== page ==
Most Americans purchase insurance policies to protect against the loss of their home, health or possessions. Being insured and paying for a policy means the insurance company must not only protect the insured against instances like theft, damage or loss, but in Texas, it must do so fairly and in good faith.
The insurance company drafts the policy and contract language. As with most consumer contracts, a consumer has little to no ability to negotiate these policies and contracts. On top of that, when it comes time to pay a claim, the insurance company holds all of the cards because an insurance company has the ultimate control over the evaluation, processing, and denial of its insureds’ claims. An insurance company could take advantage of its position of power and treat its insureds unfairly, paying out nothing or as little as possible in the hopes that the insured gives up and goes away. In order to combat this potential abuse of power, Texas law has recognized that an insurer must treat its insureds fairly and in good faith, specifically in the context of handling insurance claims. If the insurance company doesn’t live up to this duty, then a jury can award an insured extra damages for the insurance company’s abuse of its duty.
When an insurance company takes advantage of an insured’s hardship and unfairly handles a claim, it is liable for breaching the duty of good faith and fair dealing or, in other words, for acting in bad faith. Recognizing a breach of this duty is important in knowing how to move forward.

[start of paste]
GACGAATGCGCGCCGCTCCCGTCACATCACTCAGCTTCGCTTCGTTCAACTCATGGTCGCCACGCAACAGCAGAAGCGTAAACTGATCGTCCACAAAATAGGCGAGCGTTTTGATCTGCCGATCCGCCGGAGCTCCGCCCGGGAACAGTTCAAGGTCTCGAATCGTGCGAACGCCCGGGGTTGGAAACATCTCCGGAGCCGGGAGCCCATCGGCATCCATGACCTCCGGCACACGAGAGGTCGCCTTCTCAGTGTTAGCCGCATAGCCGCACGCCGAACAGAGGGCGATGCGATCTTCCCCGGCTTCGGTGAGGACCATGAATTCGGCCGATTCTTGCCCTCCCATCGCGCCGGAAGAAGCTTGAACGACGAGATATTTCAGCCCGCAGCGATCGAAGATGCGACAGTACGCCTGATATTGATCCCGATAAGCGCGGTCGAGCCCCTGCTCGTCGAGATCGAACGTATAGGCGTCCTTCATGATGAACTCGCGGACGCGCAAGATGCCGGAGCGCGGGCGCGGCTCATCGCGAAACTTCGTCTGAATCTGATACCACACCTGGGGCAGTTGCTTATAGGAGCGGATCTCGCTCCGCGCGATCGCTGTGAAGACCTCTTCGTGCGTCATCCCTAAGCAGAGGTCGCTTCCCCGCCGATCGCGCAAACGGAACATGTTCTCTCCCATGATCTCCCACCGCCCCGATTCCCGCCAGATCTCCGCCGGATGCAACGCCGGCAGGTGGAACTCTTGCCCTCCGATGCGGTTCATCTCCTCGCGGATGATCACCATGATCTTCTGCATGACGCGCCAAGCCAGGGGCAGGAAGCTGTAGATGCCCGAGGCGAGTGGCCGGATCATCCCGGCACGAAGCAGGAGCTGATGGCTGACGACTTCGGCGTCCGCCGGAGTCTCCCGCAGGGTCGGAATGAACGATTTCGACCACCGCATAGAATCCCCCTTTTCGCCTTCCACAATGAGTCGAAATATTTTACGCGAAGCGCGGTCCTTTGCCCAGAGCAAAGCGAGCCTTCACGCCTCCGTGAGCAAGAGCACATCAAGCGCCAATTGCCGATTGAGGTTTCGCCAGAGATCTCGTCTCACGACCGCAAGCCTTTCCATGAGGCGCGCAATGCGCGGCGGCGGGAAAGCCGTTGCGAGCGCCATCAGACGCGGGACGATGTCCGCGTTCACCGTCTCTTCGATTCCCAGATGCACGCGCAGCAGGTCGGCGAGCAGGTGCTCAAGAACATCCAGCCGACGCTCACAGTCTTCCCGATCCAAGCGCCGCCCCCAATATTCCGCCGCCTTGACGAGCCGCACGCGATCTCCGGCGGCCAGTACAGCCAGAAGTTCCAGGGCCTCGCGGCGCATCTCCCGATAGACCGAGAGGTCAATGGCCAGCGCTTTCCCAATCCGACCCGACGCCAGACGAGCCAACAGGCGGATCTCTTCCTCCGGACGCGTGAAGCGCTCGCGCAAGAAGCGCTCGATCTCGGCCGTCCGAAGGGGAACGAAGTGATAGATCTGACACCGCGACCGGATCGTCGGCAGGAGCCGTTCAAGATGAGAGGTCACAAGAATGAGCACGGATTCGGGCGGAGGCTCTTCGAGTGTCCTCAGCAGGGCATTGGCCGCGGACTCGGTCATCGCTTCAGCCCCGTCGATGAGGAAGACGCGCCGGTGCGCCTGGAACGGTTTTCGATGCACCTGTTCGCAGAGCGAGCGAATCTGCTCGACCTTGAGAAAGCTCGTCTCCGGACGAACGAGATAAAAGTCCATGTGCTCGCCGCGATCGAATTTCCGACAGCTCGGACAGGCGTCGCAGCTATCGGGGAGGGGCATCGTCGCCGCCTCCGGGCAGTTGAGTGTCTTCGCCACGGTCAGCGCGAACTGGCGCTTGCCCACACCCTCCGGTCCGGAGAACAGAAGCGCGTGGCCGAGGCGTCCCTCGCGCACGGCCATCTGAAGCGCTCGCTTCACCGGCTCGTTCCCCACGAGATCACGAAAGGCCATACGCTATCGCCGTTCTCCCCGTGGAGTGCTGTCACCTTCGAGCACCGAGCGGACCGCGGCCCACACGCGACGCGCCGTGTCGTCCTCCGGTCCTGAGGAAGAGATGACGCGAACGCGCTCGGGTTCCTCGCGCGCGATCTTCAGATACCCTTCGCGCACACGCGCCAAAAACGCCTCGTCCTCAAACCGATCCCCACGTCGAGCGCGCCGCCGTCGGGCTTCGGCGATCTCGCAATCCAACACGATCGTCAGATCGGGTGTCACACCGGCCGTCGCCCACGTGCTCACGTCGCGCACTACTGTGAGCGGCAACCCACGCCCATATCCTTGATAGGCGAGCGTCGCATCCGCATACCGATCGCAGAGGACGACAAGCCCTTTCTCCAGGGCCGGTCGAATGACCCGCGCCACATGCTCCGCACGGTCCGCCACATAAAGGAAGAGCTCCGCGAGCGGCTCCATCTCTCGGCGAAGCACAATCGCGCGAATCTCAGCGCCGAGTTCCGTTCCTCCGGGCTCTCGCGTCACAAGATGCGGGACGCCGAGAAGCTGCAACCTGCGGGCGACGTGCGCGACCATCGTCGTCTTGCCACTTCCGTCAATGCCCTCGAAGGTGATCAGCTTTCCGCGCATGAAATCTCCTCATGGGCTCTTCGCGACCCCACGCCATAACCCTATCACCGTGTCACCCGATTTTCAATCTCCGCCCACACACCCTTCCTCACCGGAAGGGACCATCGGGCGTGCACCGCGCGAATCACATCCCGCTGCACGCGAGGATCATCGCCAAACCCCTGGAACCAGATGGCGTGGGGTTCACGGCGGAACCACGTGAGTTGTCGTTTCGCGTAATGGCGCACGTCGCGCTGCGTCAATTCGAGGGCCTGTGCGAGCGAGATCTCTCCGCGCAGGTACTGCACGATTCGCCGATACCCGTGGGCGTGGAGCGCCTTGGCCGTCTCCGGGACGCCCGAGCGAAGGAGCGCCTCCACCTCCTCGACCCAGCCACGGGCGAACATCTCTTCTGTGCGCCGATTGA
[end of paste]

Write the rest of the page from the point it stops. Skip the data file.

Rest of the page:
An insurance company is liable for acting in bad faith if it denies or delays payment of a claim when it knows or should know coverage is reasonably clear. If the insurance company has no reasonable basis for denying or delaying payment of your claim, and does so anyway, it is in breach of the duty of good faith and fair dealing. Additionally, if the insurance company does not properly and thoroughly investigate your claim or merely investigates your claim for the sole purpose of denying it, the insurance company is liable for acting in bad faith.
If you think that an insurance company has unfairly handled or investigated your insurance claim, contact an attorney and gather all records you may have relating to the claim, including a copy of your policy on which the claim was made. An experienced lawyer will be able to help you understand the duties owed to you under both your policy and the law of your state so that you can try to get what you paid for in the first place.